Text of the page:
So my wife — who is not a baseball fan by any stretch of the imagination — goes to the Columbus Clippers-Scranton-Wilkes Barre Yankees game last night. It was a work function and the beer was free. You know how that goes. Anyway, when she came downstairs this morning I asked her how it went. I wish I was embellishing it, but this is basically a verbatim transcript of the conversation. I’m not joking:
Me: How was the game?
Ms. Shyster: Good, I guess.
Me: Who won?
MS: I don’t know. I couldn’t tell.
Me: What do you mean you couldn’t tell? There’s a big scoreboard out in the outfield.
MS: Yeah, but it had, like, a million numbers on it. I didn’t know which one was the score.
Me: [taking a beat to contemplate how I’ve been married to this woman for 14 years — how, because of her wonderful influence, I’ve absorbed the nuances of ballet and art and wine and fine dining and everything else that makes me the well-rounded guy I pretend to be, yet zero baseball has penetrated that beautiful head of hers]: There are three columns to the right. One has an “R” at the top, one has an “H” at the top and one has an “E” at the top. The “R” column is runs. Whoever had the highest number in that column won. [note: I’ve given up actually trying to determine who won at this point; I’m thinking more about making this a teaching moment].
MS: Runs — those are the same as points?
Me: . . . . . . . . . . . . . . .Yes.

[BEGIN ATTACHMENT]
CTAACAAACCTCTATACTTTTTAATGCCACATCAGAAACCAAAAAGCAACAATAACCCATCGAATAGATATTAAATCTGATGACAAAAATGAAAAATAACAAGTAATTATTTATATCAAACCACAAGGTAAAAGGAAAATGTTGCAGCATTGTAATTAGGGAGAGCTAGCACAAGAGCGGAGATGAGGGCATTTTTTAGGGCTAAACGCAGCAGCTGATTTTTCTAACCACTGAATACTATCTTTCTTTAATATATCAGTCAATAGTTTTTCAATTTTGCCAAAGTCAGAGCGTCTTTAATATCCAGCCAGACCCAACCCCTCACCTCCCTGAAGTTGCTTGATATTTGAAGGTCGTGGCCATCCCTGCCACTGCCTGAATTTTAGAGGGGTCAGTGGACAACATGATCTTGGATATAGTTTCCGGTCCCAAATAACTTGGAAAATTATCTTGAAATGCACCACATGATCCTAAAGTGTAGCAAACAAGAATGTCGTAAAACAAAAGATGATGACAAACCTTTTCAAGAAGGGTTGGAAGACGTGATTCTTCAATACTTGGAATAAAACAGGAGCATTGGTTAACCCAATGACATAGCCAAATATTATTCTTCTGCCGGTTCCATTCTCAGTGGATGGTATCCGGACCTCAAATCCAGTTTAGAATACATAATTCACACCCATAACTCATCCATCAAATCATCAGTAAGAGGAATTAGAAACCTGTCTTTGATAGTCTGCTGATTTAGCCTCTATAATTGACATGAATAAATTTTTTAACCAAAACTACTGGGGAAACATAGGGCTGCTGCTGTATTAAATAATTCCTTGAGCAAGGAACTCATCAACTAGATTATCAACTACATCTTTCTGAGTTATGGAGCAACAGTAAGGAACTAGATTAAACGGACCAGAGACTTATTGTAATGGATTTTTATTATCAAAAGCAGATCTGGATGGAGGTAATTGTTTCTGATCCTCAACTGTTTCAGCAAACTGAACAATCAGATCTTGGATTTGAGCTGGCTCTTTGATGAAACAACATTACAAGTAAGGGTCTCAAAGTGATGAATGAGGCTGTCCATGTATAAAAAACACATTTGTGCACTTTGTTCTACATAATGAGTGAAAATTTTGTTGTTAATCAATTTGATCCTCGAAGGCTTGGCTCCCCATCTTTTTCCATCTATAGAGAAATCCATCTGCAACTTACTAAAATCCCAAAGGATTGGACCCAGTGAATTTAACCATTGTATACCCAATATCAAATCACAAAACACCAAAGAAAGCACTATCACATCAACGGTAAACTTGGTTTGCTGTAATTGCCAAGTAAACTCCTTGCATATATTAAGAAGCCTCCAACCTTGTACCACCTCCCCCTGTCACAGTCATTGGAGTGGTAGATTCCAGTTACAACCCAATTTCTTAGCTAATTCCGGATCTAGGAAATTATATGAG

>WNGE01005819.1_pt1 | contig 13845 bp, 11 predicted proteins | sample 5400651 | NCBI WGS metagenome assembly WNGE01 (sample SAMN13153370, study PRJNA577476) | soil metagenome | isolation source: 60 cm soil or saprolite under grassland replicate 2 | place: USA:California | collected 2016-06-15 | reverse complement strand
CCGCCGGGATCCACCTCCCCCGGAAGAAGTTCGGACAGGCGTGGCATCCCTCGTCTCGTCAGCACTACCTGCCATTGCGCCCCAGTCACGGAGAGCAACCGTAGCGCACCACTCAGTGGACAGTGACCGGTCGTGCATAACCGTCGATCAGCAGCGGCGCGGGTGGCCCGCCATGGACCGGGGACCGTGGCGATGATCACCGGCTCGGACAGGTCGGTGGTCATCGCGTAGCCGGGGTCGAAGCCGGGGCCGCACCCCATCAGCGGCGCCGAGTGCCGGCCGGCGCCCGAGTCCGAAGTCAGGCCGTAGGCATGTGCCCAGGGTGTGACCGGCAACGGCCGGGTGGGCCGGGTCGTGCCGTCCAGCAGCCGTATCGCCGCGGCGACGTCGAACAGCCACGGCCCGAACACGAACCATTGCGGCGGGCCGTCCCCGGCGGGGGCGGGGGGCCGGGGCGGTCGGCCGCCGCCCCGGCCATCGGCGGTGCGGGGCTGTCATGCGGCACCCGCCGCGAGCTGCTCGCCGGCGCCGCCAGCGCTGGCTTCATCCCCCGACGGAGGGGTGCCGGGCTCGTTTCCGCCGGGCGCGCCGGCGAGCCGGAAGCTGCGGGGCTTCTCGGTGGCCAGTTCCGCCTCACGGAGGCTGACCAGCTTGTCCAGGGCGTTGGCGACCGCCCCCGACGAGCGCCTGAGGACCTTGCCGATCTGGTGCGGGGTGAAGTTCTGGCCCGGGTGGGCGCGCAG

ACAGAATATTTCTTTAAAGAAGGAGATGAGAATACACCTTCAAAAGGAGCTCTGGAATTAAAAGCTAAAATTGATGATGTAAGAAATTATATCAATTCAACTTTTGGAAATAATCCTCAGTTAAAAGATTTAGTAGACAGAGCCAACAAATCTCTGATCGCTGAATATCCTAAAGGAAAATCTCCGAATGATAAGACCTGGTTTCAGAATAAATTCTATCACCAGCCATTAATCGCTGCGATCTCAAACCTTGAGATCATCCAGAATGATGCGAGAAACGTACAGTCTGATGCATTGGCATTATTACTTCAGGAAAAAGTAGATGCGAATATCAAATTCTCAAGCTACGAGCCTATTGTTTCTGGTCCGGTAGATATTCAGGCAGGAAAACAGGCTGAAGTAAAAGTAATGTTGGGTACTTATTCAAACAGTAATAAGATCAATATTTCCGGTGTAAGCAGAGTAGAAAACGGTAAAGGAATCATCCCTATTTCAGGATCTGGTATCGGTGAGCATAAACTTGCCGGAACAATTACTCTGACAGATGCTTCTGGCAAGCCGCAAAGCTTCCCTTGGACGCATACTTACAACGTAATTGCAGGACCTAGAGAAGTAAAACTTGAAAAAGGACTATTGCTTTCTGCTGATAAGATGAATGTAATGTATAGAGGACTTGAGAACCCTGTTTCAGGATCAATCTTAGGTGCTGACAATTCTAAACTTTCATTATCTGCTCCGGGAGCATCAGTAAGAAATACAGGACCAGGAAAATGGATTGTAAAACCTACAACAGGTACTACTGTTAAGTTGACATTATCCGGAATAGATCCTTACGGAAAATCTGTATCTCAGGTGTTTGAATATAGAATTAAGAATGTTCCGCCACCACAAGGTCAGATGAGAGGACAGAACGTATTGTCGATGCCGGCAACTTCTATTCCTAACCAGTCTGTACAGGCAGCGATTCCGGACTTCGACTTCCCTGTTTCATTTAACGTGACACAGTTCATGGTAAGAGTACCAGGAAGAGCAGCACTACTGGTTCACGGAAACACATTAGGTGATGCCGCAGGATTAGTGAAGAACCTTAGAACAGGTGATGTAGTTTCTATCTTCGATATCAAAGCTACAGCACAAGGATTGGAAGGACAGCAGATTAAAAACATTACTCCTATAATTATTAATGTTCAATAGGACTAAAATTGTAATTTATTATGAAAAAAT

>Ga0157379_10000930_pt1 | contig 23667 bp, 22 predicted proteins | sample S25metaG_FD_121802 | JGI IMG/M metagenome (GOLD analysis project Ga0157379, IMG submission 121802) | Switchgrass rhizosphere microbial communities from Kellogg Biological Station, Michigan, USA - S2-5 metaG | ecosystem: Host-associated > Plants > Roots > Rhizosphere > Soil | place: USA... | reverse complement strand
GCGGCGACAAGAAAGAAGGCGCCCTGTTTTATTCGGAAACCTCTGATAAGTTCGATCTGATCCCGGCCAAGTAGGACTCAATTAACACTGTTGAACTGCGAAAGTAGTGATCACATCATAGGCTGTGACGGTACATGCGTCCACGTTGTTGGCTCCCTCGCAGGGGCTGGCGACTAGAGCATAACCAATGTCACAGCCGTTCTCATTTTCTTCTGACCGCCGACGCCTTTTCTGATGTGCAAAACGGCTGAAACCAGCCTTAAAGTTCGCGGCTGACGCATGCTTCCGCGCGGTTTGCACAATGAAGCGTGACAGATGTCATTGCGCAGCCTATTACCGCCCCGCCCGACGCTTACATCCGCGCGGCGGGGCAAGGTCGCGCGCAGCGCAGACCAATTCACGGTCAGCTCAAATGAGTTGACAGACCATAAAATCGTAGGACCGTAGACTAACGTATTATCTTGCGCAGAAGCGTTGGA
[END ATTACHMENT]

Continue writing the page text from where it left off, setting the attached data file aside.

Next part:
MS: How do they get points again?
Me: [it’s dawning on me too late that she’s almost certainly f*cking with me now, but she’s doing it with such seeming innocence that I decide to press on anyway]: When a batter crosses home plate, like, if he hits a home run, for example, that’s a run. You know this.
MS: Right, but for purposes of the scoreboard — that’s a hit too, right? So they get numbers up there for both of those things.
Me: Yes, but only the run column is the score. On a single play it’s possible for there to be a run, a hit and an error, and all three of those things are accounted for up there.
MS: [I think this is actually an honest question]: What’s an error again?
Me: When the fielders make a mistake. Say, someone bobbles a ball or throws it away or to the wrong guy or something.
MS: Why would anyone throw the ball to the wrong guy? They’re wearing different color uniforms. How much of an idiot do you have to be to throw it to the wrong guy? [she’s starting to laugh now, so I know she’s f*cking with me].
Me: [ignoring it all and making the point I hoped this little Socratic dialogue was going to lead to when it began]: Whatever. Look, the point is that the reason there are so many numbers is that things besides the actual score are documented. The scoreboard is updated for everything that happens. Those guys with the notebooks in the stands? They’re keeping score. Everything that happens on a field in a game results is some kind of notation. All of those notations taken together can be distilled into a small space called a box score [really hitting my stride now] You know that blog post I write every night that makes you so mad at me? That’s basically me reading box scores of 15 baseball games and recapping them all. I can do that because the numbers tell a story. I can divine from them most of the important things that happen in a game, even if I’ve didn’t see the game. That’s why there’s so many numbers on the board.
MS: [waiting a moment to make sure I’m done]: Well I guess you’re quite the savant, then, aren’t you.
She then continued with her breakfast. I left for work, wondering who I pissed off in my past life to deserve all of this.
Are there any paleontologists married to creationists? Do they make it work?